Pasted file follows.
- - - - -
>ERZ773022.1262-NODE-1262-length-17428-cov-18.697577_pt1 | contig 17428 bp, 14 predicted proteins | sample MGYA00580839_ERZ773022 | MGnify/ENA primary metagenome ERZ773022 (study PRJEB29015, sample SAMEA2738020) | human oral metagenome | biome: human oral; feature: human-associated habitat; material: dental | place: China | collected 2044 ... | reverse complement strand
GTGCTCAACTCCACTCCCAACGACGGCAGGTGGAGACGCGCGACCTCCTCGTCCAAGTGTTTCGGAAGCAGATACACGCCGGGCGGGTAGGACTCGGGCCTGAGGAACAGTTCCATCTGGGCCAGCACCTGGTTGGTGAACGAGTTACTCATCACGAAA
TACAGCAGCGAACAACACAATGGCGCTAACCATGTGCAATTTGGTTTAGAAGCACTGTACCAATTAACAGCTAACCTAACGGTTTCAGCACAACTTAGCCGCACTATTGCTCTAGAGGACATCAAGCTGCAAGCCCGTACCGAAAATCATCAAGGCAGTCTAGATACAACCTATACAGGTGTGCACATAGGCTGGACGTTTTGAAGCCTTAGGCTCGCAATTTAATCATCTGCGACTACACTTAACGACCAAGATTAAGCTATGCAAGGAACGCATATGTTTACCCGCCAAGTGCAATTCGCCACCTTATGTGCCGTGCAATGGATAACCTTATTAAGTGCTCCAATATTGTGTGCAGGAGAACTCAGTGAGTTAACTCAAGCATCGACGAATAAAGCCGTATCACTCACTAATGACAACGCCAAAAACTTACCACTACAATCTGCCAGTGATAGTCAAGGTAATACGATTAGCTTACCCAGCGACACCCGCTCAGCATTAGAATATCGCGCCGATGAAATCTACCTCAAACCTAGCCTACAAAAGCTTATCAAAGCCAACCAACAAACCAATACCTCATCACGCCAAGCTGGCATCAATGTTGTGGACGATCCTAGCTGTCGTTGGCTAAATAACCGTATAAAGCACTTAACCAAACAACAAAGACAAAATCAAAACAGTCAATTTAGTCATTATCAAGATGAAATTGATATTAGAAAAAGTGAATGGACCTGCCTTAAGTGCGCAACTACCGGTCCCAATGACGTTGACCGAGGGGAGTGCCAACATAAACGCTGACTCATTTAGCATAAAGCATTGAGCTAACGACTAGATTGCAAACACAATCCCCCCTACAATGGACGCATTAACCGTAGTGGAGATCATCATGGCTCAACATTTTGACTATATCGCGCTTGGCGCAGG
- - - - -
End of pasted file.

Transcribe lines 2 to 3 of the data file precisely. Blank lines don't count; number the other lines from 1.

GTGCTCAACTCCACTCCCAACGACGGCAGGTGGAGACGCGCGACCTCCTCGTCCAAGTGTTTCGGAAGCAGATACACGCCGGGCGGGTAGGACTCGGGCCTGAGGAACAGTTCCATCTGGGCCAGCACCTGGTTGGTGAACGAGTTACTCATCACGAAA
TACAGCAGCGAACAACACAATGGCGCTAACCATGTGCAATTTGGTTTAGAAGCACTGTACCAATTAACAGCTAACCTAACGGTTTCAGCACAACTTAGCCGCACTATTGCTCTAGAGGACATCAAGCTGCAAGCCCGTACCGAAAATCATCAAGGCAGTCTAGATACAACCTATACAGGTGTGCACATAGGCTGGACGTTTTGAAGCCTTAGGCTCGCAATTTAATCATCTGCGACTACACTTAACGACCAAGATTAAGCTATGCAAGGAACGCATATGTTTACCCGCCAAGTGCAATTCGCCACCTTATGTGCCGTGCAATGGATAACCTTATTAAGTGCTCCAATATTGTGTGCAGGAGAACTCAGTGAGTTAACTCAAGCATCGACGAATAAAGCCGTATCACTCACTAATGACAACGCCAAAAACTTACCACTACAATCTGCCAGTGATAGTCAAGGTAATACGATTAGCTTACCCAGCGACACCCGCTCAGCATTAGAATATCGCGCCGATGAAATCTACCTCAAACCTAGCCTACAAAAGCTTATCAAAGCCAACCAACAAACCAATACCTCATCACGCCAAGCTGGCATCAATGTTGTGGACGATCCTAGCTGTCGTTGGCTAAATAACCGTATAAAGCACTTAACCAAACAACAAAGACAAAATCAAAACAGTCAATTTAGTCATTATCAAGATGAAATTGATATTAGAAAAAGTGAATGGACCTGCCTTAAGTGCGCAACTACCGGTCCCAATGACGTTGACCGAGGGGAGTGCCAACATAAACGCTGACTCATTTAGCATAAAGCATTGAGCTAACGACTAGATTGCAAACACAATCCCCCCTACAATGGACGCATTAACCGTAGTGGAGATCATCATGGCTCAACATTTTGACTATATCGCGCTTGGCGCAGG